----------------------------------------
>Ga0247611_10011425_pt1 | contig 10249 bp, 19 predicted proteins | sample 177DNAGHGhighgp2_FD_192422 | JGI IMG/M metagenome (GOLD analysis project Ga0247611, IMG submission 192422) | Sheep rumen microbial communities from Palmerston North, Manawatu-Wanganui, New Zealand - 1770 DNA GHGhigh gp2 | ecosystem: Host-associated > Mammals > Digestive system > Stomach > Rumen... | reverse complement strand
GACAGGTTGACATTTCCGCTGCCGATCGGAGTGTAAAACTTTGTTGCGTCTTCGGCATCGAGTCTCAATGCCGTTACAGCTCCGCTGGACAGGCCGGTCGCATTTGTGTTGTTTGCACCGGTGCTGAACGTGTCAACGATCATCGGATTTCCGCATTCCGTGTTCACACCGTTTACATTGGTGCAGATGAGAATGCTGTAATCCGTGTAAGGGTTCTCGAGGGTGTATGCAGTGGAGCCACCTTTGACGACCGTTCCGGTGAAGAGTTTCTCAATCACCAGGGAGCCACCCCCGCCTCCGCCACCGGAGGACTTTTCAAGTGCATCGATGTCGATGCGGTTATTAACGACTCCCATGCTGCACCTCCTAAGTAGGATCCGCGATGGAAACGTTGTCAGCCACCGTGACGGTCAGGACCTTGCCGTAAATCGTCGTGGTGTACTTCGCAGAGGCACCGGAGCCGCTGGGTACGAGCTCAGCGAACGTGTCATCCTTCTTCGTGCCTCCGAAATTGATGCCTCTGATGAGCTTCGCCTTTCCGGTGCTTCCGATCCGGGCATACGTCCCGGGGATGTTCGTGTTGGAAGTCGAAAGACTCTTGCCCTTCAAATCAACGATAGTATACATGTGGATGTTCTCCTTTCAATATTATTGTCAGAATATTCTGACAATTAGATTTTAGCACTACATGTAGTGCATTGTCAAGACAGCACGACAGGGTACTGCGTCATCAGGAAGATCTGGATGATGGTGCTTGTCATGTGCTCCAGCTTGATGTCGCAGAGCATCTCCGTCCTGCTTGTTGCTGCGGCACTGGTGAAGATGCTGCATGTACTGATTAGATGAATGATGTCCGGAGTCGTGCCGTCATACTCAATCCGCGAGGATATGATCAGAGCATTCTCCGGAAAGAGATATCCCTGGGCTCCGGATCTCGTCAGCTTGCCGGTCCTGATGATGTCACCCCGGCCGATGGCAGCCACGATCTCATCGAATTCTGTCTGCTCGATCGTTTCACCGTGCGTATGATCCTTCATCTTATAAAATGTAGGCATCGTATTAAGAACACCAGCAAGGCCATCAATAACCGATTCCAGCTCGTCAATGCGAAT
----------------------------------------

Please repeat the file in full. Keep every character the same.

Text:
>Ga0247611_10011425_pt1 | contig 10249 bp, 19 predicted proteins | sample 177DNAGHGhighgp2_FD_192422 | JGI IMG/M metagenome (GOLD analysis project Ga0247611, IMG submission 192422) | Sheep rumen microbial communities from Palmerston North, Manawatu-Wanganui, New Zealand - 1770 DNA GHGhigh gp2 | ecosystem: Host-associated > Mammals > Digestive system > Stomach > Rumen... | reverse complement strand
GACAGGTTGACATTTCCGCTGCCGATCGGAGTGTAAAACTTTGTTGCGTCTTCGGCATCGAGTCTCAATGCCGTTACAGCTCCGCTGGACAGGCCGGTCGCATTTGTGTTGTTTGCACCGGTGCTGAACGTGTCAACGATCATCGGATTTCCGCATTCCGTGTTCACACCGTTTACATTGGTGCAGATGAGAATGCTGTAATCCGTGTAAGGGTTCTCGAGGGTGTATGCAGTGGAGCCACCTTTGACGACCGTTCCGGTGAAGAGTTTCTCAATCACCAGGGAGCCACCCCCGCCTCCGCCACCGGAGGACTTTTCAAGTGCATCGATGTCGATGCGGTTATTAACGACTCCCATGCTGCACCTCCTAAGTAGGATCCGCGATGGAAACGTTGTCAGCCACCGTGACGGTCAGGACCTTGCCGTAAATCGTCGTGGTGTACTTCGCAGAGGCACCGGAGCCGCTGGGTACGAGCTCAGCGAACGTGTCATCCTTCTTCGTGCCTCCGAAATTGATGCCTCTGATGAGCTTCGCCTTTCCGGTGCTTCCGATCCGGGCATACGTCCCGGGGATGTTCGTGTTGGAAGTCGAAAGACTCTTGCCCTTCAAATCAACGATAGTATACATGTGGATGTTCTCCTTTCAATATTATTGTCAGAATATTCTGACAATTAGATTTTAGCACTACATGTAGTGCATTGTCAAGACAGCACGACAGGGTACTGCGTCATCAGGAAGATCTGGATGATGGTGCTTGTCATGTGCTCCAGCTTGATGTCGCAGAGCATCTCCGTCCTGCTTGTTGCTGCGGCACTGGTGAAGATGCTGCATGTACTGATTAGATGAATGATGTCCGGAGTCGTGCCGTCATACTCAATCCGCGAGGATATGATCAGAGCATTCTCCGGAAAGAGATATCCCTGGGCTCCGGATCTCGTCAGCTTGCCGGTCCTGATGATGTCACCCCGGCCGATGGCAGCCACGATCTCATCGAATTCTGTCTGCTCGATCGTTTCACCGTGCGTATGATCCTTCATCTTATAAAATGTAGGCATCGTATTAAGAACACCAGCAAGGCCATCAATAACCGATTCCAGCTCGTCAATGCGAAT